- House Judiciary Committee Chairman Jerry Nadler and Democratic presidential hopeful Sen. Kamala Harris are introducing a bill to decriminalize marijuana at the federal level.
- The bill also includes social and criminal justice reform provisions.
- Lawmakers are increasingly looking to ease federal cannabis laws.
House Judiciary Committee Chairman Jerry Nadler and Democratic presidential hopeful Sen. Kamala Harris are introducing legislation to decriminalize marijuana at the federal level and repair "the damage done by the war on drugs" as cannabis reform gains steam in Congress.
The Marijuana Opportunity Reinvestment and Expungement Act, or the MORE Act, would remove marijuana from the Controlled Substances Act, decriminalizing the drug and allowing states to write their own policies. The legislation would require pot convictions to be expunged or resentenced.
It would also create federal protections, such as prohibiting federal agencies from denying benefits to people found using marijuana and preventing immigrants from being deported for a cannabis-related conviction. The bill establishes a 5% cannabis tax to set up grants for minorities and low-income communities.
"Racially motivated enforcement of marijuana laws has disproportionately impacted communities of color," Nadler, D-N.Y., said in a statement. "It's past time to right this wrong nationwide and work to view marijuana use as an issue of personal choice and public health, not criminal behavior."
In focusing on decriminalization and social and criminal justice reforms, supporters call the bill the "most comprehensive" such bill yet. Lawmaker are increasingly interested in easing the nation's marijuana laws. Eleven states have legalized recreational use. A Gallup poll conducted in the spring found 64% of Americans support legalization.
The House Judiciary Subcommittee on Crime, Terrorism and Homeland Security earlier this month held a hearing, with numerous members of Congress saying they wanted to loosen federal laws. The Senate Committee on Banking, Housing and Urban Affairs will hold a hearing Tuesday on challenges the cannabis industry faces in getting financial services.
"Times have changed — marijuana should not be a crime," Harris said in a statement.
Several other cannabis bills have been introduced in the past year from Democrats running for president, including Sen. Cory Booker's Marijuana Justice Act and Sen. Elizabeth Warren's Strengthening the Tenth Amendment Through Entrusting States Act, or STATES Act.
"This is the most comprehensive and functional legislation put forth," Justin Strekal, political director of the National Organization for the Reform of Marijuana Laws, said of the Nadler-Harris proposal.
Ten national organizations, including the American Civil Liberties Union, formed the Marijuana Justice Coalition this month to advocate for criminal justice reform and diversity promotion in cannabis legislation. While legalizing marijuana can be a huge economic boon, critics say minorities are being left out.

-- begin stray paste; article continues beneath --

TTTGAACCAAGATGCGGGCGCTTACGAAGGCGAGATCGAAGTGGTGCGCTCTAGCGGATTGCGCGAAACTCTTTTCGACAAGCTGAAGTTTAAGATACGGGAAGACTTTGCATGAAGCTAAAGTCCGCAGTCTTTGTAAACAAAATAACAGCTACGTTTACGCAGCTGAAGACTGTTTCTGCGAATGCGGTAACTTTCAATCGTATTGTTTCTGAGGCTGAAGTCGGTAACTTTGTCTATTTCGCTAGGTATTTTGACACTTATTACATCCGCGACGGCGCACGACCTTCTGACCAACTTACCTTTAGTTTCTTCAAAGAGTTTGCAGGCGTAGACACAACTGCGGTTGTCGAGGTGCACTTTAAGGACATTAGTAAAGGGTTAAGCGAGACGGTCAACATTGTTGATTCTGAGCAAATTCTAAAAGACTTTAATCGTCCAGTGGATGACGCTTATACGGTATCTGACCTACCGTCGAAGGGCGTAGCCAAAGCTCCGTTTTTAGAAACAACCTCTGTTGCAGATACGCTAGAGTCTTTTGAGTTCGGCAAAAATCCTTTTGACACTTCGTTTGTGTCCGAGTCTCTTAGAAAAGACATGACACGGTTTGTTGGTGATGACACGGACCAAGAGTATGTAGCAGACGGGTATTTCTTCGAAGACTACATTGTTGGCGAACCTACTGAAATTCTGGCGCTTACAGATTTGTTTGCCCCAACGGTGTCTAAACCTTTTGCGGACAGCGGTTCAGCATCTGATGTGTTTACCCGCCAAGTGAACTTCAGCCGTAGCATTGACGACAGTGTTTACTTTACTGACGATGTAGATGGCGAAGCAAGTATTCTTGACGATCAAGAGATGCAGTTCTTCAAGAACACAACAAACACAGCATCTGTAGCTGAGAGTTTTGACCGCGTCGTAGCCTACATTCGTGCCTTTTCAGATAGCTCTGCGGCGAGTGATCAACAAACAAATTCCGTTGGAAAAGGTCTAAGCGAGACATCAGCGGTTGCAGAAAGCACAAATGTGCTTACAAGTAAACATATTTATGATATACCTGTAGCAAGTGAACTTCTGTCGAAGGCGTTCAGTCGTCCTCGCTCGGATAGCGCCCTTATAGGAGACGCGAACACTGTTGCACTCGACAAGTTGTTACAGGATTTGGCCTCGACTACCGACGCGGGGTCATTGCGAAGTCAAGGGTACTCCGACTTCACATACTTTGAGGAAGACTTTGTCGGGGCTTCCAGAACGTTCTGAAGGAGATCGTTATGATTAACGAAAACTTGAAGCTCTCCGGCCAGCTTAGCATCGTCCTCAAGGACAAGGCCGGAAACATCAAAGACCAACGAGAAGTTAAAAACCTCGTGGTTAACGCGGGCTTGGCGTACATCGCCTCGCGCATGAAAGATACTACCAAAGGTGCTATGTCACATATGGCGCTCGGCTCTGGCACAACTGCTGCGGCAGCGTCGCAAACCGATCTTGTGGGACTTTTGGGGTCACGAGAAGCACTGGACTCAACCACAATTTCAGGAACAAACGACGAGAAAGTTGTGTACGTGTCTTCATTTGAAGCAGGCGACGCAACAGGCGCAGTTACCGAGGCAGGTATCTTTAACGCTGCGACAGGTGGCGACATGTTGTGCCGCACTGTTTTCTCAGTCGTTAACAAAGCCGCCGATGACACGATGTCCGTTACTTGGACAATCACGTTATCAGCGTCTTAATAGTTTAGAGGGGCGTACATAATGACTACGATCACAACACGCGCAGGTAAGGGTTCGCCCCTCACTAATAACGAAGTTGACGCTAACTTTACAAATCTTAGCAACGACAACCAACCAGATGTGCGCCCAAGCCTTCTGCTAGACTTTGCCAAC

"We think it's deeply unfair that now people are making so much money and so much wealth being created from regulated marijuana markets when historically people of color and low-income people have bore the brunt of drug enforcement policy in this country," said Maritza Perez, a senior policy analyst for criminal justice reform at the Center for American Progress, which backs the bill.
The Nadler-Harris bill uses cannabis tax revenue to set up three funds to help people in communities that have been harmed in the War on Drugs. The community reinvestment grant would provide job training, legal aid and other social programs. The bill calls to create a Cannabis Justice Officer to administer the money.
The cannabis opportunity grant would offer loans to help marijuana businesses that are owned and operated by "socially and economically disadvantaged individuals." The equitable licensing grant would help states develop "equitable cannabis licensing programs" to minimize barriers to entry.
Wanda James, the first African-American woman to open a dispensary in Colorado, said the provisions in the bill addresses "the core of what needs to change." She applauds provisions that prohibit regulators from denying cannabis licenses based on cannabis convictions. James said she had to fire her brother from her first dispensary because at the time, Colorado prevented anyone who had nonviolent drug offenses to work in the cannabis industry.
"We started to see communities targeted for drug offenses and purposely being left out of the ability to be part of the business community of cannabis," she said.
Nadler plans to introduce the bill in the House and Harris, D-Calif., plans to introduce the bill in the Senate on Tuesday. Nadler's backing gives the legislation a powerful ally in the House. He chairs the House Judiciary Committee, which would need to clear legislation decriminalizing marijuana.
Even if the bill passes the Democratically controlled House, the MORE Act will likely have a tougher time in the Republican-controlled Senate. While Senate Majority Leader Mitch McConnell championed legalizing hemp-derived cannabidiol, he has opposed marijuana.